The contrast between Bernie Sanders and Hillary Clinton, startlingly evident in their debate Sunday night, could not be clearer. While devotees of the establishment can tell themselves that Clinton held her own, it is clear she did not.
Sanders had all the passion, anger, force and emotion on his side, and the best Clinton could do was to try to keep it in the park as her rival hit ball after ball. Since primaries are about motivation in getting out the vote, the Vermont senator has it all over Clinton.
So what happens if she:
(a) loses Iowa;
(b) loses New Hampshire;
(c) falls behind Sanders in the national polls and Donald Trump or Ted Cruz in the head-to-heads?
The Democratic howls of concern will be deafening. "She's blowing it again," will be the least of what they will say. Democrats will feel trapped with a candidate who is showing before their eyes that she cannot even win a primary, much less a general election.Some will worry that Sanders, should he be nominated, will be as weak a candidate as George McGovern was in 1972 or Barry Goldwater proved to be in 1964. Others will think that Clinton might skate through with the aid of superdelegates, setting up a replay of 1968 with Sanders winning the primaries and the party bosses nominating Clinton.
All Democrats will be looking frantically for a way out.
Meanwhile, the FBI will amass evidence that the former secretary of State acted illegally in sending or receiving classified material over a non-secure email server. And it will investigate the uncomfortably close nexus between donations to the Clinton Foundation, speaking fees to the Clintons and State Department actions.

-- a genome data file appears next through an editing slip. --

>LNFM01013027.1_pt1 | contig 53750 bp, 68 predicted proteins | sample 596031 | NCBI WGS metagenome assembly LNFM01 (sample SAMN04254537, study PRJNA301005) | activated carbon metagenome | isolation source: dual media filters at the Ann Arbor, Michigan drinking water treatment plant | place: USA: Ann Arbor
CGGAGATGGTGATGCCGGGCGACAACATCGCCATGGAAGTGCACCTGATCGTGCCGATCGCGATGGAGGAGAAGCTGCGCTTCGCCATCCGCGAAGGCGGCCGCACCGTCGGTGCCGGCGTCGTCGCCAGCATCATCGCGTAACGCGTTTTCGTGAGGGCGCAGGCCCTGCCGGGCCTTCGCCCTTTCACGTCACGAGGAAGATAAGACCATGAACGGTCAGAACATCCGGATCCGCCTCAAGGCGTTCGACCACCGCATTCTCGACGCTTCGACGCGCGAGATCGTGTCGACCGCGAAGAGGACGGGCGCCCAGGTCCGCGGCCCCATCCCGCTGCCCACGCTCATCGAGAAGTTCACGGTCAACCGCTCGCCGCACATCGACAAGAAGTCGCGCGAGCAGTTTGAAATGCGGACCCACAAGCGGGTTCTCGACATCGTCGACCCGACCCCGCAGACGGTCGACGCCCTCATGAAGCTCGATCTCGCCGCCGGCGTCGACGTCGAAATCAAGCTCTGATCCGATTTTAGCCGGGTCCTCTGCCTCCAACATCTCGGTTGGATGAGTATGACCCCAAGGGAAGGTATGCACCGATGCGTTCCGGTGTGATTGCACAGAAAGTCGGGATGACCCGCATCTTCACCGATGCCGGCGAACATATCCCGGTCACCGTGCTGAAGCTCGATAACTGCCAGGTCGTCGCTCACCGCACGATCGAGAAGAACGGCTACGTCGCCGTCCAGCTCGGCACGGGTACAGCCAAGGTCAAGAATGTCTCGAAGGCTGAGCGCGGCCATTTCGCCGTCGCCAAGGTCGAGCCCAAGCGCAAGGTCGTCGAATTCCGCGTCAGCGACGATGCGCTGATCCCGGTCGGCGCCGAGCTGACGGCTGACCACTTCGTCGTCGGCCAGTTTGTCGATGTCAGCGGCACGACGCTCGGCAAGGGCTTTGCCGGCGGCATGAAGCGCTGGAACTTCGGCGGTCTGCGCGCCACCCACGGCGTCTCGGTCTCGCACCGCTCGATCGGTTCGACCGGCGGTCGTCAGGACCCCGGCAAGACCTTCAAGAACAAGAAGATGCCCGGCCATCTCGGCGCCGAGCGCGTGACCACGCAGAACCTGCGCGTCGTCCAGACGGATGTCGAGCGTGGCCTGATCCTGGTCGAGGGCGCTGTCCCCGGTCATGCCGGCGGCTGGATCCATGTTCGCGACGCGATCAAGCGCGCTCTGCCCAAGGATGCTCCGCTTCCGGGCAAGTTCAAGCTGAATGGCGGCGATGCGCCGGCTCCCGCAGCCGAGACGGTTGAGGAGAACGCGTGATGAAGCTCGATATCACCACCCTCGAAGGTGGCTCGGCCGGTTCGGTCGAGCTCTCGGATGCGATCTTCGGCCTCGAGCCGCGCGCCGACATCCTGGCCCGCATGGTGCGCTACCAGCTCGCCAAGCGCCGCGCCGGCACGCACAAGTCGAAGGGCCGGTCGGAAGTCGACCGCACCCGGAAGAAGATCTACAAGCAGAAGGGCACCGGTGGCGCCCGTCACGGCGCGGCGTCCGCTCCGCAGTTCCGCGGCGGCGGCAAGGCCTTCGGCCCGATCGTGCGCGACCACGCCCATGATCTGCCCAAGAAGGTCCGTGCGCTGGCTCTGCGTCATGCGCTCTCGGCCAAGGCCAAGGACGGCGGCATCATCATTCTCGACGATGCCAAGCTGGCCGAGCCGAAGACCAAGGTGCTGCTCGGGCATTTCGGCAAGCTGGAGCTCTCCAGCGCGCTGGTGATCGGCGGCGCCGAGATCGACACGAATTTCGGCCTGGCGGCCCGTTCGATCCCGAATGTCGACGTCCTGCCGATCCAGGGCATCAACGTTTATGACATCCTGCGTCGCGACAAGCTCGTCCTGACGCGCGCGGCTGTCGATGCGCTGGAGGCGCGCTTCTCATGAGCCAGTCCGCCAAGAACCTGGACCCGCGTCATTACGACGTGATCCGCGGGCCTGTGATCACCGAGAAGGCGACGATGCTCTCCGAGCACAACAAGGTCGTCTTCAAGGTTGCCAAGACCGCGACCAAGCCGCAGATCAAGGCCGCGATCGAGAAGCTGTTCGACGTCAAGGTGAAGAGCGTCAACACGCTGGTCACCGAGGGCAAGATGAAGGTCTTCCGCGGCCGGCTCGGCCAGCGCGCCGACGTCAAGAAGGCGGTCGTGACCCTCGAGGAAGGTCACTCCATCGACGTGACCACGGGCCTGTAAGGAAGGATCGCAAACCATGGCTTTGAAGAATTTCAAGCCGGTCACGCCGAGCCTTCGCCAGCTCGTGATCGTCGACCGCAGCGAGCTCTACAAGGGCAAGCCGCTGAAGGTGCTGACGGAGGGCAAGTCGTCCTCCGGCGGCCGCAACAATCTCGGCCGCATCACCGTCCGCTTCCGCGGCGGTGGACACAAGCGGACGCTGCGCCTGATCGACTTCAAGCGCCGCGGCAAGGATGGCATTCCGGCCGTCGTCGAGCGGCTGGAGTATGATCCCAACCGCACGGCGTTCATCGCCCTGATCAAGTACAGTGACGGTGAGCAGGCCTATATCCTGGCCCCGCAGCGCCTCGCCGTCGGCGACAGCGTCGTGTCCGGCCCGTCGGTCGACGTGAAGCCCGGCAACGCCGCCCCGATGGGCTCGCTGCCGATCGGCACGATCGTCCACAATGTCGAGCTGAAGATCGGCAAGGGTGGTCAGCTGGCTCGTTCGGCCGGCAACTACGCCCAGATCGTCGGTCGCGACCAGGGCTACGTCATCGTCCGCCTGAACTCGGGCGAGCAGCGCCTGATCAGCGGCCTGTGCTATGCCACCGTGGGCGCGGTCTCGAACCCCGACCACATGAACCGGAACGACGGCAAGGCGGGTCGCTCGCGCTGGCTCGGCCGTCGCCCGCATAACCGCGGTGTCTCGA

In the end, the decision as to whether to indict a presidential candidate in the middle of an election will rest with the Justice Department and, indirectly, with the president.
If Clinton is cruising to the nomination, winning the primaries and running well against her likely Republican opponent, they will likely decide that indicting her would be an undue interference with the political process.
But if Sanders does his job and the race is close and Clinton is behind her general election challenger, then all bets are off.
There will be a frantic scramble to head off the certain defeat that would come either through nominating Bernie Sanders or a badly beaten up Hillary Clinton. Because of the lateness of the hour, no new
could qualify delegates to form slates in the primary states. The pressure will grow on Clinton to withdraw and release her delegate slates to another candidate: Joe Biden. Should she refuse, the chances of her indictment or the threat of it might increase.
The party could try to get Martin O'Malley to turn his delegates into Biden slates. Or the Democrats could do worse than to nominate O'Malley.
All is possible in a post-Clinton world.
To make matters worse for Clinton, the former secretary stupidly boxed herself in on ObamaCare. Trying to frame Sanders's "Medicare for All" alternative as "starting over," she pleaded for staying with ObamaCare rather than making a new departure. In doing so, she opened herself up to an attack on the issue.
Now, anyone who feels that premiums are too high, deductibles too large and co-payments too expensive despite their overall support for the program has to see Sanders as offering a hope of improvement and Clinton as being wed to the status quo. Her argument that we should build on ObamaCare rather than start over is the kind of inside-the-Beltway rationalization that works well with people who are not in trouble or in pain.
The future is bleak for Mrs. Clinton.